Magazine article Artforum International

Mephisto Waltz

Magazine article Artforum International

Mephisto Waltz

Article excerpt

JAMES QUANDT ON ALEXANDER SOKUROV'S FAUST

"IT WILL BE A VERY COLORFUL, elegant picture with a lot of Strauss music," predicted Russian director Alexander Sokurov in 2005, envisaging his long-nurtured version of Goethe's Faust: "There won't be any smell of war, but you'll sense the aroma of chocolate in the room." Six years later, after Vladimir Putin had personally ensured the film's funding, the Faust that triumphed at the Venice Film Festival, where it won the Golden Lion, proved more metaphysical dirge than frothy operetta. Along the way, the color turned dun and fungal, the elegance to grotesquerie, the Strauss to pastiched Gounod and Wagner, and that warm, chocolaty fragrance to the stench of excrement and putrescent flesh. (A scratch-'n'-sniff exemplar of olfactory cinema, Sokurov's Faust fairly reeks of rot and scrofula; even a passing comet is reduced to "a fart!" as the lank-haired tavern keeper cries in delight when Faust describes the celestial body as a "ball of gas.") Frenetically edited, theatrically acted, and garrulously scripted--one can feel felled by the film's landslide of subtitles--Faust reverts from the hushed, ascetic monodramas of Sokurov's late period to the fanciful storms of histrionics and anachronism that characterized such early works as Mournful Indifference (1987) and Save and Protect (1989). As such, it makes for a puzzling summation to the Russian director's "Men of Power" tetralogy.

The previous entries in that eccentric quartet portray three twentieth-century leaders responsible for mass slaughter: Hitler in Moloch (1999), Lenin in Taurus (2001), and Hirohito in The Sun (2005). Sokurov construes each man's will to power as, respectively, consuming mania, imagined omnipotence, and purblind haplessness--restricted in each case by the frailty of the flesh. Sokurov's neurotic Hitler endures digestive and other ills; his stroke-distressed Lenin struggles as his body falters and he slides into childlike dependence and dementia; and his obtuse Hirohito, made small and awkward by the director's diminishing compositions, seems to test the air with carp-like twitches of his imperial lips. Faust announces its motif of physical affliction in the opening sequence, as the camera plunges from the heavens, bypassing an ornate, tasseled mirror--perhaps intended to reflect Goethe's famous pronouncement that "behavior is a mirror in which everyone shows his image"--toward earth, its heavenly trajectory culminating in the rankly corporeal: a close-up of a cadaver's gray-green penis, blossoming with a single crimson pustule. From early on, Sokurov's cinema has often centered on disease and debility--as in Days of Eclipse (1988), in which a postman suffers from the retention of urine--and is populated with put-upon doctors; the viscera-sloshing autopsy that Professor Faust and his mad assistant Wagner perform at the outset of Faust must therefore be counted among the film's many self-references. (Like that of Save and Protect, Faust's setting is purposely anachronistic, conflating aspects of both the medieval and the eighteenth-century; it also returns us to the earlier film's fly-infested world, in which the charnel conjoins the carnal.)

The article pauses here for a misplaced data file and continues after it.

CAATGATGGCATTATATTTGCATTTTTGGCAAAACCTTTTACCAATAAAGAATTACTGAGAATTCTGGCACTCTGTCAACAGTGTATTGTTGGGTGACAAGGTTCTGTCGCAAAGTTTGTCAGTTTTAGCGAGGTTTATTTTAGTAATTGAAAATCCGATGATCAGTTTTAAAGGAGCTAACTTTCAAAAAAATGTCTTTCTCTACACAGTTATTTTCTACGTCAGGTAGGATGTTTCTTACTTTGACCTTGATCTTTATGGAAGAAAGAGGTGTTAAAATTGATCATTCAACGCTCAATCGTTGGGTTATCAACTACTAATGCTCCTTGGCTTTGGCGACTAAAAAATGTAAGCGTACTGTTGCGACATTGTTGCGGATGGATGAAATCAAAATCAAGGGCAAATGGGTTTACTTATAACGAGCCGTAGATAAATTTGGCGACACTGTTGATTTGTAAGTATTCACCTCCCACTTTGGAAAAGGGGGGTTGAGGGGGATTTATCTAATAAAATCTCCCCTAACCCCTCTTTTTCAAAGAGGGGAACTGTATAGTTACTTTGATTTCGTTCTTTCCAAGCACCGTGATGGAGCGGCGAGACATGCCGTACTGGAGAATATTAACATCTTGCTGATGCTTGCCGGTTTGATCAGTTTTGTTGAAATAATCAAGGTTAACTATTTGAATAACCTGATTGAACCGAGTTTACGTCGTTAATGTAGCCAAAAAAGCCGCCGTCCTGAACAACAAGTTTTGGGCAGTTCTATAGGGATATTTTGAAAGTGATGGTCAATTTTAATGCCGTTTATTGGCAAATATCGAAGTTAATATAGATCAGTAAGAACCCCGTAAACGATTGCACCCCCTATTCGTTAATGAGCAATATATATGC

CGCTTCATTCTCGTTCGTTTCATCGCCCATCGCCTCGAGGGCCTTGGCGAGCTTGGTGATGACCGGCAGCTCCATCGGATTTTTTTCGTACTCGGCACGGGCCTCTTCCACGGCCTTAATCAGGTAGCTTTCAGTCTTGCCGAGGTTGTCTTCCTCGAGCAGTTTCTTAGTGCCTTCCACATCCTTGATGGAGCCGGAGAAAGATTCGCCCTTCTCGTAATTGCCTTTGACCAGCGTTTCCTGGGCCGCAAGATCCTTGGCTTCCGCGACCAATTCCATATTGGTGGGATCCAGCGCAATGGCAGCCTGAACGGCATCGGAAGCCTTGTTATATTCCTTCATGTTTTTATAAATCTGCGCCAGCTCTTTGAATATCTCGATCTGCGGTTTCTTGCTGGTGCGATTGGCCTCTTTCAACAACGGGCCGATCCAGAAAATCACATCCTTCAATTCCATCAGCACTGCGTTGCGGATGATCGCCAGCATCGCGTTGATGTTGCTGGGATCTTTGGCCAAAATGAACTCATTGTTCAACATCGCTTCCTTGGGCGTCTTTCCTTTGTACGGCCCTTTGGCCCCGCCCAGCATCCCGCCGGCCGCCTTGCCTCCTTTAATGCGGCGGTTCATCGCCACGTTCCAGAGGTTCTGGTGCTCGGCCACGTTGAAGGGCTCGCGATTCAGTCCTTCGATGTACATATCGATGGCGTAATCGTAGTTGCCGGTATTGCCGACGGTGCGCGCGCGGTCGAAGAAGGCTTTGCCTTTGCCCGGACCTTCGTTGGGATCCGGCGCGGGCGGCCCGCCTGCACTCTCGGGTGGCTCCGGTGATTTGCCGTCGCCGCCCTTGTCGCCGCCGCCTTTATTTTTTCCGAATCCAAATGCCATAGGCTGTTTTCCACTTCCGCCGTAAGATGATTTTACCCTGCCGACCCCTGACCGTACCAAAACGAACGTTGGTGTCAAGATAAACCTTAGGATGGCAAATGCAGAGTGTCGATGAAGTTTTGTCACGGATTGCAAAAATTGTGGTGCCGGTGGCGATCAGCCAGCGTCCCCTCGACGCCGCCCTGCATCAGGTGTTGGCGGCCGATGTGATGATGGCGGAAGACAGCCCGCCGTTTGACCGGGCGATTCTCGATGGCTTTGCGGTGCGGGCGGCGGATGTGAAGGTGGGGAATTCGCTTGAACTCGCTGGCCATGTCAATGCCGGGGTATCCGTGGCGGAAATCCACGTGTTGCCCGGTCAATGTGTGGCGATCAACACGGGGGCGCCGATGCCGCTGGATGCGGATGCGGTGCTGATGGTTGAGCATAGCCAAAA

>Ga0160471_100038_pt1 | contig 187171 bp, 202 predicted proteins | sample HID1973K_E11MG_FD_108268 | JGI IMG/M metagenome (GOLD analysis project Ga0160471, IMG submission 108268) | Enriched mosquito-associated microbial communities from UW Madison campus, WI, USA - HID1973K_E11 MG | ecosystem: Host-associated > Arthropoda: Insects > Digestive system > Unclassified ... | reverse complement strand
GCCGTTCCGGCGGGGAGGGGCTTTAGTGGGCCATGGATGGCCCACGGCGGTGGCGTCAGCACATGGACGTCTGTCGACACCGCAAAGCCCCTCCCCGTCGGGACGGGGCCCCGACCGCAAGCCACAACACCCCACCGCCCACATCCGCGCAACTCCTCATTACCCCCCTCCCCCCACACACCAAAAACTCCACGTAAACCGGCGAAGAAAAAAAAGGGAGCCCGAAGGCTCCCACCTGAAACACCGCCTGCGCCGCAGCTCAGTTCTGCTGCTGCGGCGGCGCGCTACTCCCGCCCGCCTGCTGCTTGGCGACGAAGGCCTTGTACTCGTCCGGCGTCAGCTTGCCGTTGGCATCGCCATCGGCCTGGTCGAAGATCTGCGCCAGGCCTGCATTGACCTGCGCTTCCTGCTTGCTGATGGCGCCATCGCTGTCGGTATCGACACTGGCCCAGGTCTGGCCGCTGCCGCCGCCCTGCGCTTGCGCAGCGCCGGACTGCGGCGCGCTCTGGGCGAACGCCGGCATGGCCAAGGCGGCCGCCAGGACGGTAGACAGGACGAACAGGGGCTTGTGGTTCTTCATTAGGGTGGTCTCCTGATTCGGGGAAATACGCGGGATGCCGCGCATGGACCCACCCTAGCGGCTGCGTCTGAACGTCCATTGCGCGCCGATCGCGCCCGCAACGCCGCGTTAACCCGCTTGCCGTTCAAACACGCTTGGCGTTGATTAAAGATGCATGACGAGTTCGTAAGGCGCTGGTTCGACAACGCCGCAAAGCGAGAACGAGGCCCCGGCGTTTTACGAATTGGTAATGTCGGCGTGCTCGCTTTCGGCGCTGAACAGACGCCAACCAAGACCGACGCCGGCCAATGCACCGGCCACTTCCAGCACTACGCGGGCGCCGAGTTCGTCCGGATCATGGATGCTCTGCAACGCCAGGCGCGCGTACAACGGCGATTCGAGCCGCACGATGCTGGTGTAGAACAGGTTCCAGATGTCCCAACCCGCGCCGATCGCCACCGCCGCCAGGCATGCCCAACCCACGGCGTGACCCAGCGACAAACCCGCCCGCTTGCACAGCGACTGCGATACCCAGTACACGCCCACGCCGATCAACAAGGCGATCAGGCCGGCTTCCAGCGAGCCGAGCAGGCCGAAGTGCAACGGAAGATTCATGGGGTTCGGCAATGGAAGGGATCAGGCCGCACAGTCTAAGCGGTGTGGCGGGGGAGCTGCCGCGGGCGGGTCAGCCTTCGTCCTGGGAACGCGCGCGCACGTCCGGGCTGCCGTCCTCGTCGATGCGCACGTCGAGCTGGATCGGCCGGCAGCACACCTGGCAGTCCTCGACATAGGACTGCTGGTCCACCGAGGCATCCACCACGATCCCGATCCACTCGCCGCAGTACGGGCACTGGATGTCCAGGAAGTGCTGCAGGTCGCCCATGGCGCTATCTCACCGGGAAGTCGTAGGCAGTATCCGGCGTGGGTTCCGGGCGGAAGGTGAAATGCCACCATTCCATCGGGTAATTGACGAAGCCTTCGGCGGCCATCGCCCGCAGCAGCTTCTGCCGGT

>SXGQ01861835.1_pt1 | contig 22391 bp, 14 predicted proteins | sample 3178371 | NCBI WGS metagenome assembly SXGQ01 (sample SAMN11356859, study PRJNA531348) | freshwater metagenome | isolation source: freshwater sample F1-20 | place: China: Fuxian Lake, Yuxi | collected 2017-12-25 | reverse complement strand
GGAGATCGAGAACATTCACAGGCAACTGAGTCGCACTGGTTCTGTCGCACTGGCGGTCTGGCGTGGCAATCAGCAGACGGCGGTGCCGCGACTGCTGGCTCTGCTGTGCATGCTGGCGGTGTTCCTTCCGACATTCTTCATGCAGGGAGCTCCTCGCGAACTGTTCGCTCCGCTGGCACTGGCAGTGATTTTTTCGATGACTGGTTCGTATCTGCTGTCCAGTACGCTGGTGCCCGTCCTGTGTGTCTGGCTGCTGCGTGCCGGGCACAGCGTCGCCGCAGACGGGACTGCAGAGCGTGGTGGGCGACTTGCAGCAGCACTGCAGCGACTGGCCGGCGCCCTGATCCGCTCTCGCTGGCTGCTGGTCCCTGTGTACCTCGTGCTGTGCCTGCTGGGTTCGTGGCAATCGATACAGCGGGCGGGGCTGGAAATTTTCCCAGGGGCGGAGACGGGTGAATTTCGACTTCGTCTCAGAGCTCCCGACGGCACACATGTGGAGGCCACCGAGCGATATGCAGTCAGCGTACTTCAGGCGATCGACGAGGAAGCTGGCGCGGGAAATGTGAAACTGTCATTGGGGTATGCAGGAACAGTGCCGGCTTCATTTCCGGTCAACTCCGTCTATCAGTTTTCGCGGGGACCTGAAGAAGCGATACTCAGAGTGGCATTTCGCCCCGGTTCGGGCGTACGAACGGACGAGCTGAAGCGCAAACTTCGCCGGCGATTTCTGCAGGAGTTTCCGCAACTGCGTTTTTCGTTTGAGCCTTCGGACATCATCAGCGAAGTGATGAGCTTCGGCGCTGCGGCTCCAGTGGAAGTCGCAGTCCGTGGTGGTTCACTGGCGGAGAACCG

"You've told us so much about the composition of the human body," Wagner whines in the film's first line, "but not a word about the soul." The body being mere "rubbish," the soul must reside in a more rarefied vessel, so Faust's search for the transcendent heads into other realms, ending in the alpine sublime, as if he were attempting to return to the heavens whence his story commenced. Sokurov seems to retain the central theme of Goethe's Faust legend--the scholar's pact with the devil to achieve infinite knowledge (and Gretchen/ Margarete in the bargain)--while jettisoning much else (the demonic poodle, the travails of the pregnant Margarete, Walpurgisnacht). Insisting that he never sleeps or eats--though he is shown gobbling from a plate even as his hands are thrust into a corpse's entrails, and never stops noshing--Faust begins his spiritual mission with a campaign for cash that takes him first to the stinking workplace of his quack father, "an honorable man, lost in the dark," who is treating a patient by stretching his spine on the rack. …

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